The last design pattern we've talked about is the strategy model. In this mode, the algorithm is extracted from the complex class and can therefore be easily replaced. For example, if you want to change the way a page is arranged in a search engine, the policy mode is a good choice. Think about several parts of the search engine--part of the traversal page, one for each page, and one for the sorted results. In a complex example, these parts are in the same class. By using the policy mode, you can put the arrangement part in another class to change the way the page is arranged without affecting the rest of the search engine's code.

As a simpler example, listing 6 shows a user list class that provides a way to find a group of users based on a set of Plug and Play policies.

Listing 6. strategy.php
<?phpinterface istrategy{function Filter ($record);}  Class Findafterstrategy implements istrategy{private $_name;  Public function __construct ($name) {$this->_name = $name;  The Public Function filter ($record) {return strcmp ($this->_name, $record) <= 0;  }}class Randomstrategy implements istrategy{Public function filter ($record) {return rand (0, 1) >= 0.5;  }}class userlist{Private $_list = Array (); Public function __construct ($names) {if ($names! = null) {foreach ($names as $name) {$this      ->_list []= $name;  }}} Public function Add ($name) {$this->_list []= $name;    The Public function find ($filter) {$recs = array ();    foreach ($this->_list as $user) {if ($filter->filter ($user)) $recs []= $user;  } return $recs; }} $ul = new UserList (Array ("Andy", "Jack", "Lori", "Megan")), $f 1 = $ul->find (new Findafterstrategy ("J"));p Rint_ R ($f 1); $f 2 = $Ul->find (New Randomstrategy ());p Rint_r ($f 2);? >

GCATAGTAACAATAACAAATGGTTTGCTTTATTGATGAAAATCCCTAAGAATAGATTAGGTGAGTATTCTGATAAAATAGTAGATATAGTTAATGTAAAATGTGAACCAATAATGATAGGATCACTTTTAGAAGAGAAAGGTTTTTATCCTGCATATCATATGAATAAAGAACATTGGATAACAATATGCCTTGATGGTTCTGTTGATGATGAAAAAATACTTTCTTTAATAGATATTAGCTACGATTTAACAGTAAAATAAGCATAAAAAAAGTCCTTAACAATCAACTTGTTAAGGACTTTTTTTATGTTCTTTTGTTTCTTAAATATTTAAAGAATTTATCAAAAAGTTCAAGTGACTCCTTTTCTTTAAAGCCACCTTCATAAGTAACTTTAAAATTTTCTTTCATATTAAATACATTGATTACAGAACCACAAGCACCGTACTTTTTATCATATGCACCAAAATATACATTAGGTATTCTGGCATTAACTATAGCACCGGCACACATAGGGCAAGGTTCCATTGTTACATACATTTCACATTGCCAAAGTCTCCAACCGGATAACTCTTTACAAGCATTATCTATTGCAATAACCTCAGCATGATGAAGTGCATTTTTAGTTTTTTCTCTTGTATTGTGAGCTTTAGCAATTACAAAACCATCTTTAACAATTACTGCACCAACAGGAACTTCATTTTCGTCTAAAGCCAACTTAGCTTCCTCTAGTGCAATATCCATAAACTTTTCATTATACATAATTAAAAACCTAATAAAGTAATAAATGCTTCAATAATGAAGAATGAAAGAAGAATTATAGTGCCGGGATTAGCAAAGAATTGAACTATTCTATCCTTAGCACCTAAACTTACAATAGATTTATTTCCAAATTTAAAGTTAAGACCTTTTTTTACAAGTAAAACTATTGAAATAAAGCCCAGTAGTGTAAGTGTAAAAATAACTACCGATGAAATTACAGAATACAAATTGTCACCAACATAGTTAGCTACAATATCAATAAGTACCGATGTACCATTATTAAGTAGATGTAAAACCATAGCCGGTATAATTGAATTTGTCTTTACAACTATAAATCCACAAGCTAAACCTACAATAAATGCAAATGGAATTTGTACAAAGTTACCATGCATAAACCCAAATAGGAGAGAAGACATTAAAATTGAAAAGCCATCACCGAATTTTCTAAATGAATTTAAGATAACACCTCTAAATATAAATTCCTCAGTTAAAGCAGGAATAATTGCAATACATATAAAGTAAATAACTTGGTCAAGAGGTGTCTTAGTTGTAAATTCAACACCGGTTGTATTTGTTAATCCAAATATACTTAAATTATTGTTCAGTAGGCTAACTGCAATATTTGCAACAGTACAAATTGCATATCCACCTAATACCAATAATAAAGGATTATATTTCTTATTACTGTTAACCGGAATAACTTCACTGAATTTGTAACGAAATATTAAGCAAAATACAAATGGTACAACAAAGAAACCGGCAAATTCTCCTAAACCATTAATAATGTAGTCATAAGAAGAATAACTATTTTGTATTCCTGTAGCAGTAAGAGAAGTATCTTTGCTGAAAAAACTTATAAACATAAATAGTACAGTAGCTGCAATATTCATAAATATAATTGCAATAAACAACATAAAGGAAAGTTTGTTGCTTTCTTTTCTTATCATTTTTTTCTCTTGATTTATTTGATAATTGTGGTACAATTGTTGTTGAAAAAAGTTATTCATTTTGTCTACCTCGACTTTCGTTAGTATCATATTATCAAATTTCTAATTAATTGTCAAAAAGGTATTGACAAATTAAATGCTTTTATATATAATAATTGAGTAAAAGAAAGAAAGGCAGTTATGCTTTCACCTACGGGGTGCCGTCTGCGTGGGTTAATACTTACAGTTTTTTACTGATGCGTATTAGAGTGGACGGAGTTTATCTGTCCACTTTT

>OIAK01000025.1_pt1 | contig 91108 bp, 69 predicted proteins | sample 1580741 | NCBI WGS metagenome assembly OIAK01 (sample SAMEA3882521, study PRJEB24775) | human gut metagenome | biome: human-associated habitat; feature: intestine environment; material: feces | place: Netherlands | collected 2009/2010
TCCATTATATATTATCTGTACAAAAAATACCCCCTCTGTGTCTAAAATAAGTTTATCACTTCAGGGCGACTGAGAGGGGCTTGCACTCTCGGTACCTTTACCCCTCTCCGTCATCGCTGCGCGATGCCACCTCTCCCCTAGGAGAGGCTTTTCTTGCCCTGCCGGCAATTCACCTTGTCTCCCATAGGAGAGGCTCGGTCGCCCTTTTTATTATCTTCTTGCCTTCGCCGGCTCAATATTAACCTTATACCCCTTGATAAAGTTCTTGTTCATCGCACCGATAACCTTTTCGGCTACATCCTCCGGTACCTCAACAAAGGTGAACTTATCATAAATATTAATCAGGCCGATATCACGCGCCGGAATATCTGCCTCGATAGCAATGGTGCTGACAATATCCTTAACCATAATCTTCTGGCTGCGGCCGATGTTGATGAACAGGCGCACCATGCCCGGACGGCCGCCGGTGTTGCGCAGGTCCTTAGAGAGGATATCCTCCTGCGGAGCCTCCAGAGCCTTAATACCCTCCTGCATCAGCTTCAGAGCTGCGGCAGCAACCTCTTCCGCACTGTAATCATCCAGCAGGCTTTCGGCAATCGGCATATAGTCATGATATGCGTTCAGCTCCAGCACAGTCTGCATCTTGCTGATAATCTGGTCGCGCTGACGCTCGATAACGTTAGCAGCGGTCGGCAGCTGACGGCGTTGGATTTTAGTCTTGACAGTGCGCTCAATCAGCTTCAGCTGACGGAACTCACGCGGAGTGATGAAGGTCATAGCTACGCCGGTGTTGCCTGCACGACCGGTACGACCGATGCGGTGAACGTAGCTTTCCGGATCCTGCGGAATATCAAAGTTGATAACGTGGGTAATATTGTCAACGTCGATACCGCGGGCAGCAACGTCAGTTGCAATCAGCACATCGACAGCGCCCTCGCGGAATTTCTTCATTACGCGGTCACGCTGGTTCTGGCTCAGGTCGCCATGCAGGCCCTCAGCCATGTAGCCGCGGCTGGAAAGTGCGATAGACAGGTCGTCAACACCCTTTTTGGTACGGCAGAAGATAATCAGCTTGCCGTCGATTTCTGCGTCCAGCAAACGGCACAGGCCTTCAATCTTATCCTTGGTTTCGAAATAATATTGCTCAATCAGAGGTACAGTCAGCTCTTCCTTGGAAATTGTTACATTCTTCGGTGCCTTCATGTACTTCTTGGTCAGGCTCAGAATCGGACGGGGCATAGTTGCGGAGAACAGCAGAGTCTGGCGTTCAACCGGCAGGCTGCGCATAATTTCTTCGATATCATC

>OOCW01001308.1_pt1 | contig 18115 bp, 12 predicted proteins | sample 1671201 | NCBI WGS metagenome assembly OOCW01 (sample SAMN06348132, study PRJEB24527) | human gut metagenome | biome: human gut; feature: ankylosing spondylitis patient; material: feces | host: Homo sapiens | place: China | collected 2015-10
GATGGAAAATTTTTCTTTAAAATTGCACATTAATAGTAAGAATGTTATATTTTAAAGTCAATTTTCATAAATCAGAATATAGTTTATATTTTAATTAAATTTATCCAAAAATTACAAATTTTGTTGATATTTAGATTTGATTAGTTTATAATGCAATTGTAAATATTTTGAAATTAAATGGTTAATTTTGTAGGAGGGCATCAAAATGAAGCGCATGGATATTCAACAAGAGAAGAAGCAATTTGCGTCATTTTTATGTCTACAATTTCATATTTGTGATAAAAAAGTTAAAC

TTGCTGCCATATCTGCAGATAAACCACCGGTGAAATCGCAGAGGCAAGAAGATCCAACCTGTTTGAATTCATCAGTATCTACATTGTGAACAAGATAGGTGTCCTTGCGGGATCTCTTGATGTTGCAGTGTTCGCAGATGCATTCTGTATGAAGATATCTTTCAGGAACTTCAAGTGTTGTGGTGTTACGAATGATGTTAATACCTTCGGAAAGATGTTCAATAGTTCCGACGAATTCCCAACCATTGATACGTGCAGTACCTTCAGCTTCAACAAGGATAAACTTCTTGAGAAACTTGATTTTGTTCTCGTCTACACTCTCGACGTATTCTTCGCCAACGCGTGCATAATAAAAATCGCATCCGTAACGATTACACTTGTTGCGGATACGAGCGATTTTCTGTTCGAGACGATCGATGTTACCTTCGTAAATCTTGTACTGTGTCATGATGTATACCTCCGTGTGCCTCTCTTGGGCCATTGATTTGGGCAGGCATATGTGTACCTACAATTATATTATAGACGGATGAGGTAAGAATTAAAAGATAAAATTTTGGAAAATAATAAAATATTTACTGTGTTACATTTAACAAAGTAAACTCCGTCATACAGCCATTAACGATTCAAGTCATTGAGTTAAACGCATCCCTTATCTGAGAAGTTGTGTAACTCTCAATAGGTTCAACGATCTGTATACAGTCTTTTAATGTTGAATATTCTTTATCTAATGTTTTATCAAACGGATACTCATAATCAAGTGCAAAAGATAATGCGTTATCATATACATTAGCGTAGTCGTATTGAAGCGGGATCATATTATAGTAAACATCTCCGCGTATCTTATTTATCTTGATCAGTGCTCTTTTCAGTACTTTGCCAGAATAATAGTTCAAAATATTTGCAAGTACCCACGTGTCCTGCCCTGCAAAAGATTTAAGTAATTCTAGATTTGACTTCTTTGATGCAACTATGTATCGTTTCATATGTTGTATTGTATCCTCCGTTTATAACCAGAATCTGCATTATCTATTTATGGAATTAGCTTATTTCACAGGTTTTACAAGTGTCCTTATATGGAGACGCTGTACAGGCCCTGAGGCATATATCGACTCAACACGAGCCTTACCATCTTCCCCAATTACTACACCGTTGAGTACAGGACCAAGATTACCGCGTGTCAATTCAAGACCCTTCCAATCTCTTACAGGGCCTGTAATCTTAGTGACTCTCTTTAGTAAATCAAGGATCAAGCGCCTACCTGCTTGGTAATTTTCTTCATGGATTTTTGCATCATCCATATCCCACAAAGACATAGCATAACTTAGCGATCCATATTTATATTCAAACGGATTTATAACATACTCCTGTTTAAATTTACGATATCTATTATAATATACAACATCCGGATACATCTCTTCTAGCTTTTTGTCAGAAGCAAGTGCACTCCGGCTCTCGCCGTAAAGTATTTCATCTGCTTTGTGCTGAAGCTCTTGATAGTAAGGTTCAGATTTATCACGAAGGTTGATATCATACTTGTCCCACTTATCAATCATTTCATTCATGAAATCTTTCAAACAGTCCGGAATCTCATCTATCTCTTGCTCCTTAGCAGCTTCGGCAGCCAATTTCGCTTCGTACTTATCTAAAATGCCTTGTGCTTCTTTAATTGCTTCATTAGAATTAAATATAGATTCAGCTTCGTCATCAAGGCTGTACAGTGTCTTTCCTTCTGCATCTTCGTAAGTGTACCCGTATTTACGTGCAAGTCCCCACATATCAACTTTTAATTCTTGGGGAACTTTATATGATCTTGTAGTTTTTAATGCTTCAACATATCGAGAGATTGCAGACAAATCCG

This code is shown in UML 6.

Figure 6. List of users and policies for selecting users

UserListThe class is a wrapper for the package name array. It implements the find method, which uses one of several strategies to select a subset of these names. These policies IStrategy are defined by the interface, which has two implementations: one randomly selects the user and the other selects all subsequent names according to the specified name. When you run the test code, you get the following output:

% PHP strategy.php Array (    [0] = Jack    [1] = Lori    [2] = Megan) Array (    [0] = Andy    [1] => ; Megan)%

The test code runs the same user list for two policies and displays the results. In the first case, the policy looks for J any names that are lined up, so you'll get Jack, Lori, and Megan. The second strategy randomly selects the name, each time producing a different result. In this case, the result is Andy and Megan.

The strategy model is ideal for complex data management systems, or data processing systems, which require greater flexibility in the way they are filtered, searched, or processed.


This article describes just a few of the most common design patterns used in PHP applications. More design patterns are demonstrated in the design mode book. Don't give up because of the mystery of the architecture. Patterns are a great idea for any programming language, any skill level.

Reference Learning
    • is a resource for PHP developers.
    • Wikipedia has excellent articles on design patterns.
    • C2 Wiki finds another good place to find information about design patterns such as observers, cells, and more.
    • Any engineer should read the original book of design Patterns .
    • O ' Reilly's Head first design Patterns is a lightweight way to learn design patterns.
    • PHP Hacks introduces several hacker techniques for pattern design that can be extended to the examples described in this article.
    • Browse IBM DeveloperWorks's PHP project resources For more information about PHP.
    • Focus on the latest DeveloperWorks technology events and webcasts.
    • Learn about upcoming webinars, in-house preview, webcasts, and other events around the world that are of interest to IBM open source developers.
    • Visit the DeveloperWorks Open source zone for extensive how-to information, tools, and project updates to help you develop with open source technology and use it with IBM products.
    • Listen to interesting interviews and discussions with software developers and be sure to browse developerWorks technical lectures.
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Five common PHP design patterns